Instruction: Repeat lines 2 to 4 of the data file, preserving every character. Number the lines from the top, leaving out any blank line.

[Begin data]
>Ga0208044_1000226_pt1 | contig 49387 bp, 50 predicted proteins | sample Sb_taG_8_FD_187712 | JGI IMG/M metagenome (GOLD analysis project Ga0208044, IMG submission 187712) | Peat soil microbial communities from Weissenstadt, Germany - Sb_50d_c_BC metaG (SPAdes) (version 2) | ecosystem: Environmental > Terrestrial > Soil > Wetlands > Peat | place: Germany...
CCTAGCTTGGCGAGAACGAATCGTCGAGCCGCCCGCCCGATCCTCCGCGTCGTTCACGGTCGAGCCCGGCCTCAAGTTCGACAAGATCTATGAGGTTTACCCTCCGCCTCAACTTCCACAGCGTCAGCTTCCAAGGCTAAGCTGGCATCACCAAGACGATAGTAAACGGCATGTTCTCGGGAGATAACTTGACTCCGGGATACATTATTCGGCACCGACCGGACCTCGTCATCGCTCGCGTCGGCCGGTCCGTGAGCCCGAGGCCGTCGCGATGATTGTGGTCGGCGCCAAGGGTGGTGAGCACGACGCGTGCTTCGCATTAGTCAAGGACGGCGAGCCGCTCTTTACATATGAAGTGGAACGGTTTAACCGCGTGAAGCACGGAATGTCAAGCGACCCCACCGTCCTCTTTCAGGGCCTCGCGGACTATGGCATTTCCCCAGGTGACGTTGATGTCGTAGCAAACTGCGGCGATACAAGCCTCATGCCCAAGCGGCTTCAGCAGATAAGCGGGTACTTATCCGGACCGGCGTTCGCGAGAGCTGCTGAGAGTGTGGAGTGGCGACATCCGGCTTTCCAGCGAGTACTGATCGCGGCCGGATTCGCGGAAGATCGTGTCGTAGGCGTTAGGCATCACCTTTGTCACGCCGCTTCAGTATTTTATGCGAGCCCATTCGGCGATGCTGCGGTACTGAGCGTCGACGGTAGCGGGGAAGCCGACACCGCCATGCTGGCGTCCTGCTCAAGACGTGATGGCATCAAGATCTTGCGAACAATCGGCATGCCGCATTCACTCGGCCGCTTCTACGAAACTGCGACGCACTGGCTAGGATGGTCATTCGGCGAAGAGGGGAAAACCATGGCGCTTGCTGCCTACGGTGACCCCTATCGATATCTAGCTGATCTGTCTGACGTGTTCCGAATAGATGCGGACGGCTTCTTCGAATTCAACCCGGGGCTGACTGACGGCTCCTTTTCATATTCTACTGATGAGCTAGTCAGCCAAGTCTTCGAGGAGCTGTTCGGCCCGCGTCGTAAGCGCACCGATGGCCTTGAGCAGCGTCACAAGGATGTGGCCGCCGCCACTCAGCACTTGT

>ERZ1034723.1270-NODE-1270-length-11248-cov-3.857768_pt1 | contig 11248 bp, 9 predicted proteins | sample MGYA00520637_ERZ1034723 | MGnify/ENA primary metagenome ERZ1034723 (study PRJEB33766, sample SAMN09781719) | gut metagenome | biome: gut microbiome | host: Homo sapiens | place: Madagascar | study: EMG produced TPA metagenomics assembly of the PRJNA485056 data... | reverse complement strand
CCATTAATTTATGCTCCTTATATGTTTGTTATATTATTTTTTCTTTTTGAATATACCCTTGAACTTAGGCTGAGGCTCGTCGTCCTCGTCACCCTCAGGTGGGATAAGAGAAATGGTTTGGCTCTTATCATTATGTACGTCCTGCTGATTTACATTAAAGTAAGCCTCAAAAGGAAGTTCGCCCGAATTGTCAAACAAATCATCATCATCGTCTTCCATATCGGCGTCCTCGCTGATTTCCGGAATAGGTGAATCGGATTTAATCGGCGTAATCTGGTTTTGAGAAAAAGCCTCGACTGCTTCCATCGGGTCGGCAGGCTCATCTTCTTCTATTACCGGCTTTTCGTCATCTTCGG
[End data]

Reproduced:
CCTAGCTTGGCGAGAACGAATCGTCGAGCCGCCCGCCCGATCCTCCGCGTCGTTCACGGTCGAGCCCGGCCTCAAGTTCGACAAGATCTATGAGGTTTACCCTCCGCCTCAACTTCCACAGCGTCAGCTTCCAAGGCTAAGCTGGCATCACCAAGACGATAGTAAACGGCATGTTCTCGGGAGATAACTTGACTCCGGGATACATTATTCGGCACCGACCGGACCTCGTCATCGCTCGCGTCGGCCGGTCCGTGAGCCCGAGGCCGTCGCGATGATTGTGGTCGGCGCCAAGGGTGGTGAGCACGACGCGTGCTTCGCATTAGTCAAGGACGGCGAGCCGCTCTTTACATATGAAGTGGAACGGTTTAACCGCGTGAAGCACGGAATGTCAAGCGACCCCACCGTCCTCTTTCAGGGCCTCGCGGACTATGGCATTTCCCCAGGTGACGTTGATGTCGTAGCAAACTGCGGCGATACAAGCCTCATGCCCAAGCGGCTTCAGCAGATAAGCGGGTACTTATCCGGACCGGCGTTCGCGAGAGCTGCTGAGAGTGTGGAGTGGCGACATCCGGCTTTCCAGCGAGTACTGATCGCGGCCGGATTCGCGGAAGATCGTGTCGTAGGCGTTAGGCATCACCTTTGTCACGCCGCTTCAGTATTTTATGCGAGCCCATTCGGCGATGCTGCGGTACTGAGCGTCGACGGTAGCGGGGAAGCCGACACCGCCATGCTGGCGTCCTGCTCAAGACGTGATGGCATCAAGATCTTGCGAACAATCGGCATGCCGCATTCACTCGGCCGCTTCTACGAAACTGCGACGCACTGGCTAGGATGGTCATTCGGCGAAGAGGGGAAAACCATGGCGCTTGCTGCCTACGGTGACCCCTATCGATATCTAGCTGATCTGTCTGACGTGTTCCGAATAGATGCGGACGGCTTCTTCGAATTCAACCCGGGGCTGACTGACGGCTCCTTTTCATATTCTACTGATGAGCTAGTCAGCCAAGTCTTCGAGGAGCTGTTCGGCCCGCGTCGTAAGCGCACCGATGGCCTTGAGCAGCGTCACAAGGATGTGGCCGCCGCCACTCAGCACTTGT

>ERZ1034723.1270-NODE-1270-length-11248-cov-3.857768_pt1 | contig 11248 bp, 9 predicted proteins | sample MGYA00520637_ERZ1034723 | MGnify/ENA primary metagenome ERZ1034723 (study PRJEB33766, sample SAMN09781719) | gut metagenome | biome: gut microbiome | host: Homo sapiens | place: Madagascar | study: EMG produced TPA metagenomics assembly of the PRJNA485056 data... | reverse complement strand
CCATTAATTTATGCTCCTTATATGTTTGTTATATTATTTTTTCTTTTTGAATATACCCTTGAACTTAGGCTGAGGCTCGTCGTCCTCGTCACCCTCAGGTGGGATAAGAGAAATGGTTTGGCTCTTATCATTATGTACGTCCTGCTGATTTACATTAAAGTAAGCCTCAAAAGGAAGTTCGCCCGAATTGTCAAACAAATCATCATCATCGTCTTCCATATCGGCGTCCTCGCTGATTTCCGGAATAGGTGAATCGGATTTAATCGGCGTAATCTGGTTTTGAGAAAAAGCCTCGACTGCTTCCATCGGGTCGGCAGGCTCATCTTCTTCTATTACCGGCTTTTCGTCATCTTCGG